The first in a series of posts on terminations — this one discusses how the amount of notice of dismissal or pay in lieu thereof is determined
By Stuart Rudner
Perhaps unfortunately, an important aspect of many HR professionals’ jobs is the dismissal of employees. While it is a core part of the job, it is one that is often fraught with misunderstanding and errors that can expose the organization to potential liability. This will be the first in a series of posts on the subject.
It is crucial that those tasked with dismissing individuals understand the law. First, in the absence of just cause for dismissal, all employees are entitled to notice of termination or pay in lieu thereof. This specific amount of notice can be established by legislation, contract, and/or common law.
Employment standards legislation always sets out the absolute minimum amount of notice (for purposes of this article, references to notice incorporate pay in lieu of notice) that must be provided. Generally speaking, these amounts are determined based solely upon the individual’s length of service. It is easy to quantify an individual’s entitlement.
To avoid any misunderstanding, I note that some legislation also provides for severance pay in certain circumstances. That is different from notice of dismissal or pay in lieu.
However, the employment standards legislation is not the end of the story. Parties are free to enter into an agreement that sets out exactly how much notice an individual will be entitled to at the time of termination. The contract must be entered into in a manner that is enforceable (and this may well be the subject of another blog post), and the amounts provided cannot be less than those required by the employment standards legislation. If there is no enforceable contractual provision in place, then the common law requires that every employee be provided with “reasonable notice” of dismissal. Not surprisingly, that is where we enter into a grey area.
At the risk of being repetitive, I want to correct a misconception I occasionally encounter. If there is no contract, the common law requirement of reasonable notice applies. The only way for an employer to avoid that obligation is through an enforceable contract.
What is "reasonable" will depend on who you ask. The reality is that different individuals, and different judges, will look at the same set of factors and reach different conclusions. Lawyers that specialize in employment law can usually take a particular set of circumstances and provide an estimate as to what is most likely to be awarded if the parties go to trial. However, this is an art and not a science. Unlike the statutory minimums, reasonable notice is not calculated based solely upon an individual's length of service. The courts have made it clear there are no hard and fast rules, and no limit upon the factors that are to be considered. The core factors are the individual’s length of service, age, and the character of there position. Another commonly considered factor is whether or not the individual was induced to leave previous secure employment.
While many of us have heard of the mythical “rule of thumb” that everyone is entitled to one month of notice for every year of service, the courts have made it clear that this is not the law. An analysis of the awards made by the courts in wrongful dismissal cases from the last few decades demonstrates that there is no such pattern. The data shows that short-term employees tend to receive disproportionately lengthy notice periods, contrary to what many suspect. In addition, the data shows that an individual’s position, and their age, can have a significant impact upon their entitlement. Organizations should avoid formulas or other objective assessments, especially when they are based solely upon one factor. Each situation should be assessed based upon its own particular circumstances.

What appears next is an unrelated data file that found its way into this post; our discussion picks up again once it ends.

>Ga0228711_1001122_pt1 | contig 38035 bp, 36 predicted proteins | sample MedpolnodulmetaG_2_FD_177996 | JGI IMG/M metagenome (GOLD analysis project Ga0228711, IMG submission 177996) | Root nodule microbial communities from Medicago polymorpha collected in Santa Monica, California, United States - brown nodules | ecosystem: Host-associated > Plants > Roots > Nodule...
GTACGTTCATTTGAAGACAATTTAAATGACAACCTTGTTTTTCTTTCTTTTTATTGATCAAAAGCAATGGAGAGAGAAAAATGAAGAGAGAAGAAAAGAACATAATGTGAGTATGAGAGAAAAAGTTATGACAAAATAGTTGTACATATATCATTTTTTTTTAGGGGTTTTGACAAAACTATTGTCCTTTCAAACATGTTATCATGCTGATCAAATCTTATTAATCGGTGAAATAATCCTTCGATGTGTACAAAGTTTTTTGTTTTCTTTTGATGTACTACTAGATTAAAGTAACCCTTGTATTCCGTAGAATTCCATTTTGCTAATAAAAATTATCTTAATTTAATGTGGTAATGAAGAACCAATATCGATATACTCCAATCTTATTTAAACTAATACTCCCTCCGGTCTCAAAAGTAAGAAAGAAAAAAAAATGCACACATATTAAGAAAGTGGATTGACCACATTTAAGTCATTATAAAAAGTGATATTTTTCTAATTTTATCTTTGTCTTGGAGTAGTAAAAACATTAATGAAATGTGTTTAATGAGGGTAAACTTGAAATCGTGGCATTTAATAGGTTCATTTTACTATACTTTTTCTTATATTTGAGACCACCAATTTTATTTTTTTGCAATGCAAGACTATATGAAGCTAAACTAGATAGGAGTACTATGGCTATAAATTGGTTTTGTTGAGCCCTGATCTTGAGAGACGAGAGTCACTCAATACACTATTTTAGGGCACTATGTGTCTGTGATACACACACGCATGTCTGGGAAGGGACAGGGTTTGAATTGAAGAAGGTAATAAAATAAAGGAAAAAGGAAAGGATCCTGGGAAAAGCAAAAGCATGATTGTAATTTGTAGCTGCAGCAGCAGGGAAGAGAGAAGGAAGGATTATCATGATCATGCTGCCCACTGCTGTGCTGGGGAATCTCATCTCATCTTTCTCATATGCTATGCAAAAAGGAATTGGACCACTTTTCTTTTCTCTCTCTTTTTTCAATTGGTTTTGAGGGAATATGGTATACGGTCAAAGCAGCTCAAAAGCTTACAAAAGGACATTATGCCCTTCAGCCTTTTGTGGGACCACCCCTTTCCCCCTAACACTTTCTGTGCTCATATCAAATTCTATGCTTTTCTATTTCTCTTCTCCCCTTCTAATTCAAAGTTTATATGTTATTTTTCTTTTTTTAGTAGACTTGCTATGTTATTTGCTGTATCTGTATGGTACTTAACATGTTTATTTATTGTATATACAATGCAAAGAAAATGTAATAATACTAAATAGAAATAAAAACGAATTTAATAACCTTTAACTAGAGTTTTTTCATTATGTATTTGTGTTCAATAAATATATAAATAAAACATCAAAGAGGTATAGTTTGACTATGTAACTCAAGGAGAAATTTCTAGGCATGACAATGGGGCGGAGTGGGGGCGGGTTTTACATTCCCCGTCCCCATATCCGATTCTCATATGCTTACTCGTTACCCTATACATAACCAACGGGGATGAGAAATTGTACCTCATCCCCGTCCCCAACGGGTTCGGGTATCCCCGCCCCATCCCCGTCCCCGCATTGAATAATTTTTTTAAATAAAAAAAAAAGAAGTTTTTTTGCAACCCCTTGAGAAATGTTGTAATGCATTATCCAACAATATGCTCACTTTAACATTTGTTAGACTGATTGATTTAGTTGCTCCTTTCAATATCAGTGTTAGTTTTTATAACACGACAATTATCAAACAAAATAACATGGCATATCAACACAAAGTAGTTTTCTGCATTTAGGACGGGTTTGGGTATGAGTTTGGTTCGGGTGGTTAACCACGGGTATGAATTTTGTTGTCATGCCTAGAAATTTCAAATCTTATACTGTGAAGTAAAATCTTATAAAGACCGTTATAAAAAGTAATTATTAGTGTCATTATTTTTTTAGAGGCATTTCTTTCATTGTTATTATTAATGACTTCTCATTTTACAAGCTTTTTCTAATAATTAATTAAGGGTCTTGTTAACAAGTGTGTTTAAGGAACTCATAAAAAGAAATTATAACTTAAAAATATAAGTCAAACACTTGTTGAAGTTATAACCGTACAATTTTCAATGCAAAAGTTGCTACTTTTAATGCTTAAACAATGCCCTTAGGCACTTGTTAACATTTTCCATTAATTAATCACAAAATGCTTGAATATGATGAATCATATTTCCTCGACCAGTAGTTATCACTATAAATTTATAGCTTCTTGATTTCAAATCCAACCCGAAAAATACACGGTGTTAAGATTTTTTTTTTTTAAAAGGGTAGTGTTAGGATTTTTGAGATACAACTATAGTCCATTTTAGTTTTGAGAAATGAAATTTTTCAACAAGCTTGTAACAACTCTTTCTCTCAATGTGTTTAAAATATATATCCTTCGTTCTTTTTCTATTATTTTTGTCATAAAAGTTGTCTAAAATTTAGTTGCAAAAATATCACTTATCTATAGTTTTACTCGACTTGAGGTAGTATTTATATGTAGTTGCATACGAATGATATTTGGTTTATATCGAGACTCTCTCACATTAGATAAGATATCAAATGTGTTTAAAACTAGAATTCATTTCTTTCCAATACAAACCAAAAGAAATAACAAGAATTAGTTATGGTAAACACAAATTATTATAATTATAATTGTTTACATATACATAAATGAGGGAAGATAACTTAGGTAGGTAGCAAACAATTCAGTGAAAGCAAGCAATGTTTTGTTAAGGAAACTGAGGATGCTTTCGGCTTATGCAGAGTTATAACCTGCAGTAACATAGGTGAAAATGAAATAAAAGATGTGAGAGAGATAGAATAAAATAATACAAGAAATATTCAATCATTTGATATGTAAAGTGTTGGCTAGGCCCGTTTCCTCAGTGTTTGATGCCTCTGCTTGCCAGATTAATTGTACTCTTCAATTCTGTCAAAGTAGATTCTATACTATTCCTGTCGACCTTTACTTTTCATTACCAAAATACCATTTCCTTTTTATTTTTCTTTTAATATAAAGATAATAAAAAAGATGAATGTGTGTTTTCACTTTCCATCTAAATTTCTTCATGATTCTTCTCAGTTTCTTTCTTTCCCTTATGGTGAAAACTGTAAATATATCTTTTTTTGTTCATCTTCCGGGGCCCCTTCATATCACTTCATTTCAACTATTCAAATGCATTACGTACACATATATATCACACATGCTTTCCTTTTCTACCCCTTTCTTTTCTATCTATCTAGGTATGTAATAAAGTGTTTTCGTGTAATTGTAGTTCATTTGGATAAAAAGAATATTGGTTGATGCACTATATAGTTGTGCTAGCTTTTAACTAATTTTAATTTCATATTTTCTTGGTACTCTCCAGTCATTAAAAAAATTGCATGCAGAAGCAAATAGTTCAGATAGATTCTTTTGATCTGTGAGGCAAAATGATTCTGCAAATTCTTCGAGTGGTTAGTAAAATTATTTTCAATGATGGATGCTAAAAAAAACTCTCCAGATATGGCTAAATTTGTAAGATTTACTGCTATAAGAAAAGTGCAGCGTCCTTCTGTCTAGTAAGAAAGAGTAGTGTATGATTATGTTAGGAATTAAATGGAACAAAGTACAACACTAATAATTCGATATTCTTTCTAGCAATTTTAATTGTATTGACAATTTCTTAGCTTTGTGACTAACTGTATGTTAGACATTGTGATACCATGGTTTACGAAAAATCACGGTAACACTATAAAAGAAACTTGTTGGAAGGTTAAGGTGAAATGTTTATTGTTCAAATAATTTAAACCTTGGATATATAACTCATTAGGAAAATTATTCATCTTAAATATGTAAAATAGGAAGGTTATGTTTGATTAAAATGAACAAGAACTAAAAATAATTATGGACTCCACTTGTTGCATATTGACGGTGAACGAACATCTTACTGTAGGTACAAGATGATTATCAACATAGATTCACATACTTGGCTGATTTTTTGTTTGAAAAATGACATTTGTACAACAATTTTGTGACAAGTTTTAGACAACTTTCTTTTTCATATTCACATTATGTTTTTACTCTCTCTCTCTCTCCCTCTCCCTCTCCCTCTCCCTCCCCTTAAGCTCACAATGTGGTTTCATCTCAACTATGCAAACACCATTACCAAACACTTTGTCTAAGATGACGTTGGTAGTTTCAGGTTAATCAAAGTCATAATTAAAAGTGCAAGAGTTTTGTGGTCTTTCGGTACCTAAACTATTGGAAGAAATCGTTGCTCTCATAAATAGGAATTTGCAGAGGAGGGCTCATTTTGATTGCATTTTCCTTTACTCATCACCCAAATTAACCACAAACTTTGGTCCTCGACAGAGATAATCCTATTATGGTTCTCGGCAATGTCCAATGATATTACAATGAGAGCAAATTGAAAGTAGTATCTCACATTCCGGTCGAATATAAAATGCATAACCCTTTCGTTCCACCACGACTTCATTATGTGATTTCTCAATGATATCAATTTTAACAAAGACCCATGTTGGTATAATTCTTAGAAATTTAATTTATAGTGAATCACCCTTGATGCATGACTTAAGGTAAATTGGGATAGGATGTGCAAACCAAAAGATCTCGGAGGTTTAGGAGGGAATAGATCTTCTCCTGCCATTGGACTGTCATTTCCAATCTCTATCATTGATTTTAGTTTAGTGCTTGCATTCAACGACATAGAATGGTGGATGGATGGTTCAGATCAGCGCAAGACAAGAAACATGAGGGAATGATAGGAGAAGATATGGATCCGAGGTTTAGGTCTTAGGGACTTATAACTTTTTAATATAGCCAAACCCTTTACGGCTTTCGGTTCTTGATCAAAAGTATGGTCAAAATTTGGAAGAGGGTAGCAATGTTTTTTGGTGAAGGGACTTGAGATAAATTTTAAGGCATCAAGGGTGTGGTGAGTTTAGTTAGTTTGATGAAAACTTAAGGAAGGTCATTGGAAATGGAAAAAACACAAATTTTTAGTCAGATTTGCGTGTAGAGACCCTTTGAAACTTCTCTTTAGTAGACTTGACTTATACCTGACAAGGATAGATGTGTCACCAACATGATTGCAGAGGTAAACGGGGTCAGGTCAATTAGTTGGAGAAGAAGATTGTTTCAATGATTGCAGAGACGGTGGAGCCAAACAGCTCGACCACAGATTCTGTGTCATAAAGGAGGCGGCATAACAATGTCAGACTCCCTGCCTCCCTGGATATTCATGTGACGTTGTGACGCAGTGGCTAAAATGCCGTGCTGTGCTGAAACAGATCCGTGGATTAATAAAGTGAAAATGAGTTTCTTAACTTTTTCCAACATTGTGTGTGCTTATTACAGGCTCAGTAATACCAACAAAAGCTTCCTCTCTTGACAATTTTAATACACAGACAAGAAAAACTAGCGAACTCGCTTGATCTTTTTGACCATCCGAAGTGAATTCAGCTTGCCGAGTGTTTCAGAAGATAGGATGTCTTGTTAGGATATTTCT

I should note that the legislative entitlements to notice/pay in lieu and severance pay are included in the common law entitlements. In other words, if an employee is entitled to five weeks' notice and five weeks' severance pursuant to the Employment Standards Act, and at common law they are entitled to four months, that four months includes the 10 weeks owing pursuant to statute.
Of course, the uncertainty of the common law can be avoided altogether by using a contract. That is why I recommend contracts for every employee. Of course, the form and content will differ based upon the nature of the position. However, dismissal obligations can and should be addressed at the outset for every type of employee. This will save time and money at the time of dismissal, as there will be no need to determine how much notice to provide, seek legal advice on the issue, and then perhaps negotiate or, if that fails, litigate the issue.Stuart Rudner is a partner with Miller Thomson LLP in Ontario, specializing in employment law. He provides clients with strategic advice regarding all aspects of the employment relationship, and represents them before courts, mediators and tribunals. He is author of You’re Fired: Just Cause for Dismissal in Canada, published by Carswell. He can be reached at (905) 415-6767 or firstname.lastname@example.org. You can also follow him on Twitter @CanadianHRLaw, join his Canadian Employment Law Group on LinkedIn, and connect with him on Google+.